The debate continued one more day. On 9 July, Wynne tried to reasonwith Roche, saying the footnote “takes the teeth” out of critics whosay the administration was whitewashing the economics of the deal.
“My advice to you is to take the deal as written, sign it out ofthis building,” Wynne inveighed. “I think you have a major victory, andare letting a minor math point get in front of a major policy win.”
Here, Roche seemed to back off his demand to kill the footnote fromthe report. Instead, he presented a compromise. “Mike, thanks for yourcandour,” Roche wrote. “I will only add to the footnote of the letter Isign that ‘the funds to execute such an alternative could not be madeavailable without harming combat capability.’ Then no one can accuseDon of ‘wasting’ $1.9 billion of taxpayer money.”
History has shown that Wynne’s promise of a “major victory” wouldprove to be accurate, but only for about eight weeks. The leasingreport was sent to congress on 11 July 2003. Three of the fourreviewing committees – armed services and appropriations in the Houseand appropriations in the Senate – quickly approved the deal as part ofthe annual legislation package to authorise defence funding.
One last chance
Conventional wisdom held that the Senate Armed Services Committee(SASC) would allow McCain one last chance to flog the leasing deal in apublic hearing, then approve it with an easy majority.
Instead, SASC chairman John Warner and ranking member Carl Levinjoined McCain to stop the deal in its tracks in early September 2003.Warner and Levin proposed a compromise scheme allowing the air force tobuy the first 20 tankers and lease the last 80. McCain warmly hailedthe proposal as a “four-fifths” victory.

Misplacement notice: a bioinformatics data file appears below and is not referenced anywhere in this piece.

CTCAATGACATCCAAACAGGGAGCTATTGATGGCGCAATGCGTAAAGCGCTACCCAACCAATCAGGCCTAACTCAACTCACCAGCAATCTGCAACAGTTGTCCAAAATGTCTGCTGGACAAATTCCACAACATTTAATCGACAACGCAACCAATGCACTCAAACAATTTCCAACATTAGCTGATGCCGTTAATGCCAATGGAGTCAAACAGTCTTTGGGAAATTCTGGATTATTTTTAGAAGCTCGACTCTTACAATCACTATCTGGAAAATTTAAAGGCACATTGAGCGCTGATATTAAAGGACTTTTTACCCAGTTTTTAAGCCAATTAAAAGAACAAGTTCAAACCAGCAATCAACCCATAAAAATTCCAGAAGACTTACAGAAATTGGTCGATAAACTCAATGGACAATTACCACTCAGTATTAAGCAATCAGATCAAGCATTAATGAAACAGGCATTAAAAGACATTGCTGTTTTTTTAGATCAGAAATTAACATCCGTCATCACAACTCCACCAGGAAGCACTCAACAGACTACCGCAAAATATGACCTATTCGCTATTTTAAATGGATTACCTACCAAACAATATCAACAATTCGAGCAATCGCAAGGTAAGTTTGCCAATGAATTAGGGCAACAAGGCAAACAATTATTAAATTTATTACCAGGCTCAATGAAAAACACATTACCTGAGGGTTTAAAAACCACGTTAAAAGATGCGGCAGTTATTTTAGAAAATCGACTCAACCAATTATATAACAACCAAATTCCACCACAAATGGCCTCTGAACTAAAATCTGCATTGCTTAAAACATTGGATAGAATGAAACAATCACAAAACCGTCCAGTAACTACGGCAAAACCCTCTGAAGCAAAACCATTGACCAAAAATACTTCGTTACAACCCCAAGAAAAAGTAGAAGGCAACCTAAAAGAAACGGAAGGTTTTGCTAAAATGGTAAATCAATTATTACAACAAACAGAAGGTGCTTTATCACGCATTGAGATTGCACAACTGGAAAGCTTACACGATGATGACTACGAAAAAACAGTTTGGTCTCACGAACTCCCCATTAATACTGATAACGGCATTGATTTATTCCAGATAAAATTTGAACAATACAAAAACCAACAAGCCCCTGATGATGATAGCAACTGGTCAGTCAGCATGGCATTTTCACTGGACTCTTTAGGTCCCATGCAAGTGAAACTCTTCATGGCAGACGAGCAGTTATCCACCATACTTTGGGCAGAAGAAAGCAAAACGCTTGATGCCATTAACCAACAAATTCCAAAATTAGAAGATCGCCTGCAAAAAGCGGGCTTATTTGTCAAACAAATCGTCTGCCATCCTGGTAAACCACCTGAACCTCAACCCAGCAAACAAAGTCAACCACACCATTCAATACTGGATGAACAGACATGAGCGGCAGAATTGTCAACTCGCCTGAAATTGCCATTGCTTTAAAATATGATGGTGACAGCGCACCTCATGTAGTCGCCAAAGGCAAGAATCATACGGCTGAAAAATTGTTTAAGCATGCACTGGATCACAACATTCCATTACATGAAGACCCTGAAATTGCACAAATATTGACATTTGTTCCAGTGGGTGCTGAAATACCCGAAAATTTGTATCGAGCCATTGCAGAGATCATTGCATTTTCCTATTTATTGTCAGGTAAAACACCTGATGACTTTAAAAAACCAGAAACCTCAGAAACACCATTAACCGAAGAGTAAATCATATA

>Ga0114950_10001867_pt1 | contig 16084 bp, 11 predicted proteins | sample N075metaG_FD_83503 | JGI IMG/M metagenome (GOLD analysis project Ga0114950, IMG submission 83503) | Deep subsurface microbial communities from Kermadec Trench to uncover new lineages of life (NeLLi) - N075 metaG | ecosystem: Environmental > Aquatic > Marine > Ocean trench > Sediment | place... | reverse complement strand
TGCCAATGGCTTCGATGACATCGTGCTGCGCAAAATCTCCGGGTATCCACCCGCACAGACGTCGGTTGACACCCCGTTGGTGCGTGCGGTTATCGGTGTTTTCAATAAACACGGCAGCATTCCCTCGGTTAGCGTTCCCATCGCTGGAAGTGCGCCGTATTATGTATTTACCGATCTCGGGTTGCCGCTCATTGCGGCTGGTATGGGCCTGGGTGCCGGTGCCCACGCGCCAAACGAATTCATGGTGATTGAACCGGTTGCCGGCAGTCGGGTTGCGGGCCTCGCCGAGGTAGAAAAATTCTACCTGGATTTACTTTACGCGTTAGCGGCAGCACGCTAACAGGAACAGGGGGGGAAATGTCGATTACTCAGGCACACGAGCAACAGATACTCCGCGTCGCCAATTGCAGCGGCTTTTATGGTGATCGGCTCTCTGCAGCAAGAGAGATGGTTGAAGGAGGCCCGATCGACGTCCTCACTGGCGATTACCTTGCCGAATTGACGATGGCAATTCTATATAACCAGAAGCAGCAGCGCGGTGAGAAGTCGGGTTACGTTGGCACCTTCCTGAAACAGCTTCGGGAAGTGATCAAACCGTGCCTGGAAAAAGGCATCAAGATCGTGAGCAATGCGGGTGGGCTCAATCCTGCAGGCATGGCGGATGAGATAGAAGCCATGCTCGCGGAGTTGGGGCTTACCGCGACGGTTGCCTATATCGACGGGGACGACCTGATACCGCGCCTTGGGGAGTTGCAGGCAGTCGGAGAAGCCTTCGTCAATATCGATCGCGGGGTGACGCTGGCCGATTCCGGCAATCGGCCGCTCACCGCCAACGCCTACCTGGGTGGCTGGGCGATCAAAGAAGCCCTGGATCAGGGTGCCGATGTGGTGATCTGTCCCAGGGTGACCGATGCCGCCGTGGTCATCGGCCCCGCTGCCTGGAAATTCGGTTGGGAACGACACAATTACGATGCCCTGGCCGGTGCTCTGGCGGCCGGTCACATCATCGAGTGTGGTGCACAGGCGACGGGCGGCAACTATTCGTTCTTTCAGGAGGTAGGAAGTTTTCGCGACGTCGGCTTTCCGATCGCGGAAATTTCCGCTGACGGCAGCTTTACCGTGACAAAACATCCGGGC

Negotiations for pricing terms on such a deal were still ongoing on6 October 2003, the day conservative watchdog group the National Legaland Policy Center filed a complaint with the Pentagon’s office ofinspector general. The complaint disclosed improper links betweenBoeing and Druyun before she was hired by Boeing in October 2002.
Boeing launched an internal investigation even as the Pentagonapproved a new lease-buy deal on 6 November. But the air force nevergot to sign the contract. The deal was off after Boeing fired Druyunand chief financial officer Michael Sears on 24 November 2003. Boeingchief executive Phil Condit was forced to resign one week later underpressure from the company’s board.
What Wynne knew on 1 November 2003 about the Druyun-Sears debacle isnot publicly known, but an email he sent to several aides on that dayis revealing. It reads: “Tankers – aaaaarrrrgggghhh!!! enough said.”
STEPHEN TRIMBLE / WASHINGTON DC